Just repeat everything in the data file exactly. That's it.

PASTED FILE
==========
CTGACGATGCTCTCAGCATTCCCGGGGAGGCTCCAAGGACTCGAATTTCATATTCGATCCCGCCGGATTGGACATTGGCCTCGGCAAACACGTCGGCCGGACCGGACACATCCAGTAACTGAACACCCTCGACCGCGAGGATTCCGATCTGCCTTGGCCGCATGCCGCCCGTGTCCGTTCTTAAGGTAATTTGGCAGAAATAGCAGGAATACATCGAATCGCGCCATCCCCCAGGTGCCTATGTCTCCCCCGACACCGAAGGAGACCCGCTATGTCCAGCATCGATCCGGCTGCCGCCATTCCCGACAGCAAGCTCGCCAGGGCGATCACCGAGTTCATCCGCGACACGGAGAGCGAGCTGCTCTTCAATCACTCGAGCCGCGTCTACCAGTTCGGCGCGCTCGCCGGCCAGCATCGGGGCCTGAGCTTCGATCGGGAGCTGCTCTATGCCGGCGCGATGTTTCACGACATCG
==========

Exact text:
CTGACGATGCTCTCAGCATTCCCGGGGAGGCTCCAAGGACTCGAATTTCATATTCGATCCCGCCGGATTGGACATTGGCCTCGGCAAACACGTCGGCCGGACCGGACACATCCAGTAACTGAACACCCTCGACCGCGAGGATTCCGATCTGCCTTGGCCGCATGCCGCCCGTGTCCGTTCTTAAGGTAATTTGGCAGAAATAGCAGGAATACATCGAATCGCGCCATCCCCCAGGTGCCTATGTCTCCCCCGACACCGAAGGAGACCCGCTATGTCCAGCATCGATCCGGCTGCCGCCATTCCCGACAGCAAGCTCGCCAGGGCGATCACCGAGTTCATCCGCGACACGGAGAGCGAGCTGCTCTTCAATCACTCGAGCCGCGTCTACCAGTTCGGCGCGCTCGCCGGCCAGCATCGGGGCCTGAGCTTCGATCGGGAGCTGCTCTATGCCGGCGCGATGTTTCACGACATCG